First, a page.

If you want culture, euphoria and belonging, sh*g these places instead
It’s time to stop talking about the Haçienda for a while. Don’t shoot the messenger. I don’t make the rules. It’s just time. Saturday night’s documentary was a natural end point. Nobody needs to hear Noel Gallagher’s opinion on dance music. Nobody needs to hear Noel’s opinions on anything, we’ve moved on. If you need Gallagher content, may I suggest a deep dive into videos of Liam being sound to people.
Unfortunately Saturday night’s BBC documentary The Haçienda - The Club That Shook Britain was the straw that broke the camel’s back. Aside from important nods to the club’s black and gay influences (why not focus a documentary on each instead?), offered as fleeting tokenism to break up Peter Hook talking about money and Jon Robb’s mohawk, the whole thing offered as much new insight as a Soccer AM sketch.
Cue the Adidads warring on Twitter about who was there and who walked past. Cue the cliché bingo. Cue the tragic pursuit of nostalgia and the surface level repetition of a widely-known story. That’s no shade on anyone appearing on the documentary to recount their time at the club. Managers, staff, bookers, former DJs - fair game. If you spent formative time at an iconic place, you’re allowed to pay your bills off it, surely?
Nostalgia and the easy stories that come with living in the past
“Nostalgia can be a beautiful thing, but you have to let the memories go. It’s dialectical. You have to hold on and let go at the same time.” DJ Luke Una was quoted in a YMC journal piece last week.
“Nostalgia is a powerful feeling; it can drown out anything.” Terrence Malick is widely quoted on the internet, with no source.
These are both true. We love nostalgia in this country. It’s sculpted our politics to the point of some quarters yearning for polio and smog. It’s also inevitably led cultural programming into womb-like safety. Documentaries akin to a soothing memory bath of unchallenging familiarity and ‘member berries. Oh look, Joy Division, I ‘member.
But do you know what is also great? Manchester in the present day, 2022 AD. Whilst dancing, pills, stripes, baggy clothes, the word Hallelujah, choccy button eyes, industrial interior design and euphoria were all undoubtedly invented at the Haçienda, what modern-day Manchester is doing with them now is worth celebrating and championing. Documentary worthy even.
The constant yearning for the Haçienda is bittersweet. I see it in my own generation. People missing out on what’s happening now because they’re addicted to the FAC pipe. A vision of everything being better then. The same songs at the same parties. The stripped-down Ladidas version that doesn’t engage with the complexity of the Haçienda’s influences or the joy and excitement of the new.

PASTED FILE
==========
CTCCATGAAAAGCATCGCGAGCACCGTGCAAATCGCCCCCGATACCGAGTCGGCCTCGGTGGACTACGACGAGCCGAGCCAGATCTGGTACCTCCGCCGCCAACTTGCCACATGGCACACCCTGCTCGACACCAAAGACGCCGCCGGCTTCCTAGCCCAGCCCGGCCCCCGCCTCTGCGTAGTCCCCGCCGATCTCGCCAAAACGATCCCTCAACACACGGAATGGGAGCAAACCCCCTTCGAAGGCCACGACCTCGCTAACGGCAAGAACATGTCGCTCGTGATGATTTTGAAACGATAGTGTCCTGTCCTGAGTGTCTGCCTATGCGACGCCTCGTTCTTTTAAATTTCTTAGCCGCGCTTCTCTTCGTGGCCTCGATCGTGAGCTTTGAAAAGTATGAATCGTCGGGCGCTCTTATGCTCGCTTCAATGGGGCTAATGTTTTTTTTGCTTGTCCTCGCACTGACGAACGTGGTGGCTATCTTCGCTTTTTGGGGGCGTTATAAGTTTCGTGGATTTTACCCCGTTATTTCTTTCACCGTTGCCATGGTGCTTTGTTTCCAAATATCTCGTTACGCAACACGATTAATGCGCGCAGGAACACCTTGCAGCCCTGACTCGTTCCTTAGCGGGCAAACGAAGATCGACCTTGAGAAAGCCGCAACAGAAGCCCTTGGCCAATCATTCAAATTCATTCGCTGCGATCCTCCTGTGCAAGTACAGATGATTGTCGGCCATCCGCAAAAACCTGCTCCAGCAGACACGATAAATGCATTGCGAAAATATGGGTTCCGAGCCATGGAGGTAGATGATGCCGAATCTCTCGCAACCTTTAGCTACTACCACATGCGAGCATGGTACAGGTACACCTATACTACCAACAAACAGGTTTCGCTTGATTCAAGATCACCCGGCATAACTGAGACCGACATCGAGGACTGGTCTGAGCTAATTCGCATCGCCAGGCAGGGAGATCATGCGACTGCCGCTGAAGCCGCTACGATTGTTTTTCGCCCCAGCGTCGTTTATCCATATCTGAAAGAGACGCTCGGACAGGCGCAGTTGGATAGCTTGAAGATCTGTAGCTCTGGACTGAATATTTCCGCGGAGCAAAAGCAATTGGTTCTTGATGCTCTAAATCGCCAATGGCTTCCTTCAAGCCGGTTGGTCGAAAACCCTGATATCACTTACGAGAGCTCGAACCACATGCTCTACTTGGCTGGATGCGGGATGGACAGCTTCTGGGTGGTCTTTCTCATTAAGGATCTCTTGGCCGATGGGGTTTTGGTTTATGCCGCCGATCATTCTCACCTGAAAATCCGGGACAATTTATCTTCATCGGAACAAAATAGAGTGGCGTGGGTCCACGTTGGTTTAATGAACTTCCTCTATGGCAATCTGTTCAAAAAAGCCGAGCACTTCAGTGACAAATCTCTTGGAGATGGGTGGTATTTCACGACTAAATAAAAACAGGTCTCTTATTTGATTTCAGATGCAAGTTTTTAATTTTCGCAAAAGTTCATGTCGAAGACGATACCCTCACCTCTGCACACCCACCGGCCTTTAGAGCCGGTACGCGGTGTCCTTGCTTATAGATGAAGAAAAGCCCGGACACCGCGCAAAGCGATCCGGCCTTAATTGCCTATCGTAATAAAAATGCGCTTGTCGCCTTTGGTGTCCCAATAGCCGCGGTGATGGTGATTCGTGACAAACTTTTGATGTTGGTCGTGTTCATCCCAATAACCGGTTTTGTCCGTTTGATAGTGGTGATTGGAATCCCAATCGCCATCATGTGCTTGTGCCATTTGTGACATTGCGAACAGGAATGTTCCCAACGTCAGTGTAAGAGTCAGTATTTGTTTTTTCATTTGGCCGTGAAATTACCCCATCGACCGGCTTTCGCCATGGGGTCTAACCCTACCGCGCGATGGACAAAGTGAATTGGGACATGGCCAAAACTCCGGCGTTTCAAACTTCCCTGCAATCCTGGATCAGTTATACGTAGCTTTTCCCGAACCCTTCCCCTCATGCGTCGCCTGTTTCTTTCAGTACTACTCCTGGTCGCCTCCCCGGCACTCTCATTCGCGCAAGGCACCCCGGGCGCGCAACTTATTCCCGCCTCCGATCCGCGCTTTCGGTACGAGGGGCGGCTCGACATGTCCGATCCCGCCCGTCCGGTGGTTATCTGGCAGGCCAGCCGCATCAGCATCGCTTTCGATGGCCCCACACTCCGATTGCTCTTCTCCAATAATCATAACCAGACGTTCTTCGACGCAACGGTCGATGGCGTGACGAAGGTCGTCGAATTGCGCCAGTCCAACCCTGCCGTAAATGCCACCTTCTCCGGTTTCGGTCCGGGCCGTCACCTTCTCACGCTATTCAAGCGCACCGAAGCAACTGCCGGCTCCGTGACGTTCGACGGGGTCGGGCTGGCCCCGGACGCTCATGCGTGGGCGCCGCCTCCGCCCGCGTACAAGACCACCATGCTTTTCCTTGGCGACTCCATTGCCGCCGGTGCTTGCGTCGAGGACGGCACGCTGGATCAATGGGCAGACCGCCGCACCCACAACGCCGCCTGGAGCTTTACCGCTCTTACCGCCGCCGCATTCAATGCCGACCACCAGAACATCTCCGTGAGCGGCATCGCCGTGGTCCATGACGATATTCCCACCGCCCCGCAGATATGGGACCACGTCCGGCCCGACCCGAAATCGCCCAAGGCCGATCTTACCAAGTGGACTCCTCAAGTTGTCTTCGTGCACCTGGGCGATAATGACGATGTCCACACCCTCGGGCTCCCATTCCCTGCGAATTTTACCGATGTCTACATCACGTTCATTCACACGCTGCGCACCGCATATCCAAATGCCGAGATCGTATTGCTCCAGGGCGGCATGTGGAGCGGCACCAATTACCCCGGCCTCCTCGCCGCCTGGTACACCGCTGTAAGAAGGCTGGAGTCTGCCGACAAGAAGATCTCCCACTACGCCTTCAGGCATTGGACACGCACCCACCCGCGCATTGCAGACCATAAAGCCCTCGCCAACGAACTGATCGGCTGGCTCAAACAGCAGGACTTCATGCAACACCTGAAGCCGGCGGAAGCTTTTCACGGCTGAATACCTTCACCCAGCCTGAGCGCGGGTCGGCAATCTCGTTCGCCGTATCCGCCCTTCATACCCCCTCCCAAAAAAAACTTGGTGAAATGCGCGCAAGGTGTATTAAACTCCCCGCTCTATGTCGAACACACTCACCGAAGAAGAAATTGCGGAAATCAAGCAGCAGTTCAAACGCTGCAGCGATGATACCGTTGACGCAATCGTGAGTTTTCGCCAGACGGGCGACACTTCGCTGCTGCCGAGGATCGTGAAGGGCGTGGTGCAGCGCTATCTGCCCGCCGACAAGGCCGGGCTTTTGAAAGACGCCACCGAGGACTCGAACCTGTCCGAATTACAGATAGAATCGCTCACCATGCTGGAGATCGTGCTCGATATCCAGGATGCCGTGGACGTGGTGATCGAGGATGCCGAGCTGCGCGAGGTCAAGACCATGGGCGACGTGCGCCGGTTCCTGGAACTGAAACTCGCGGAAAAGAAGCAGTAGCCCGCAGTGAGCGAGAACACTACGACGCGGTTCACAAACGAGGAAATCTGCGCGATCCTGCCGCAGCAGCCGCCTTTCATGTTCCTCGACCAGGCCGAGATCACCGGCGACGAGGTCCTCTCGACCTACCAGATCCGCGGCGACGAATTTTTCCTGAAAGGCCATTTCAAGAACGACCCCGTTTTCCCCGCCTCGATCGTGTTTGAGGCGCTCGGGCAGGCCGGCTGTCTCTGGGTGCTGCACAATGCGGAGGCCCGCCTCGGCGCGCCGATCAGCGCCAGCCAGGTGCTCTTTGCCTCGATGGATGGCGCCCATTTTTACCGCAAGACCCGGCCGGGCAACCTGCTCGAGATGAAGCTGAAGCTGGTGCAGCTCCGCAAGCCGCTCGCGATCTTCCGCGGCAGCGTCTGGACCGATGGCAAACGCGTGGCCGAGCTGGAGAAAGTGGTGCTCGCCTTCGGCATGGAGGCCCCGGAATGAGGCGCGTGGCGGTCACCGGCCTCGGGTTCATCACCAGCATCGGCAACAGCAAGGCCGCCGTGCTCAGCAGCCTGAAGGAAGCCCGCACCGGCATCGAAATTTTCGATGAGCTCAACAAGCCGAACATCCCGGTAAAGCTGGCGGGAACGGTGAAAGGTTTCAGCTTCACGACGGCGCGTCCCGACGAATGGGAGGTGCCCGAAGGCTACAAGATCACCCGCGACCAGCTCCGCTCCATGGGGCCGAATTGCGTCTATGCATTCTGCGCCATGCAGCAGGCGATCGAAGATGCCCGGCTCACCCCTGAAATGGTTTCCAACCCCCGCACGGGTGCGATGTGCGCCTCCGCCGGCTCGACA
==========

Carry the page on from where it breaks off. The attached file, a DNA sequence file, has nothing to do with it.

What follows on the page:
And yet around us, all this cool stuff is happening. New stories to be told. The same feeling of community, of feeling part of something, of utilising the city’s former industrial architecture, of euphoria, of new music, of love in a room, of art, of independence, of blocking out of a shit political climate for a few hours, of feeling like the city is having a moment and you’re part of it by dancing in a room.
What to shag instead of the Haçienda
Talk about The White Hotel. Talk about it being a stone’s throw away from all of the illicit shops they’re going to bulldoze on Bury New Road. The sort of taxi ride that makes the driver’s hands a bit clammy. It not just being a gig and raving venue but also fertile soil for a new generation of artists like Iceboy Violet, Blackhaine and Rainy Miller. Celebrate it for showing no intention to make money and thriving on experimentation.
Talk about The Warehouse Project. If you’ve got beef with Sacha Lord, fair enough, but save it for when he inevitably runs for office. Different generations have witnessed it in different places, but the magic of experiencing dance music in a massive, cavernous space remains. Say what you want but watching Bicep - ‘Glue’ underneath those cloud strobes is fun.
Talk about Hidden being near a prison and prioritising the soundsystem over the building itself. Putting on a sex positive queer night that gives ten free tickets per event to disabled people, those on low incomes, trans people and people of colour. Build the utopia you wish to see in the world. Talk about Antwerp Mansion putting on art exhibitions where you bring your own tinnies and someone’s getting a tattoo in the corner.
Homobloc. Make a documentary about Homobloc. Use a drone to capture the streams of attendees pouring out of Piccadilly Station moving through the sky blue masses of City fans returning from a 3pm kick-off. People dressed to celebrate, to stand out, being true to themselves and not giving a fuck on their way to a nationally, if not internationally, celebrated queer club night. An explosion of queer love. Art, music, identity, celebration and protest all in one place.
Make a montage of SOUP, The Loft, Eastern Bloc, XLR, The Pink Room at YES and Habitat, and all the incredible club nights that grace them, going off. Show people being creative at Partisan, Islington Mill, The Carlton Club and Blah Café. Chronicle the events, labels and festivals sprouting out of those conversations. Stick Fat Out and Sounds from the Other City in your documentary and show the droves of cool-looking kids walking up and down Chapel Street with musical instruments.
Let the Haçienda go for a bit, there’s more interesting stuff going on in Manchester.
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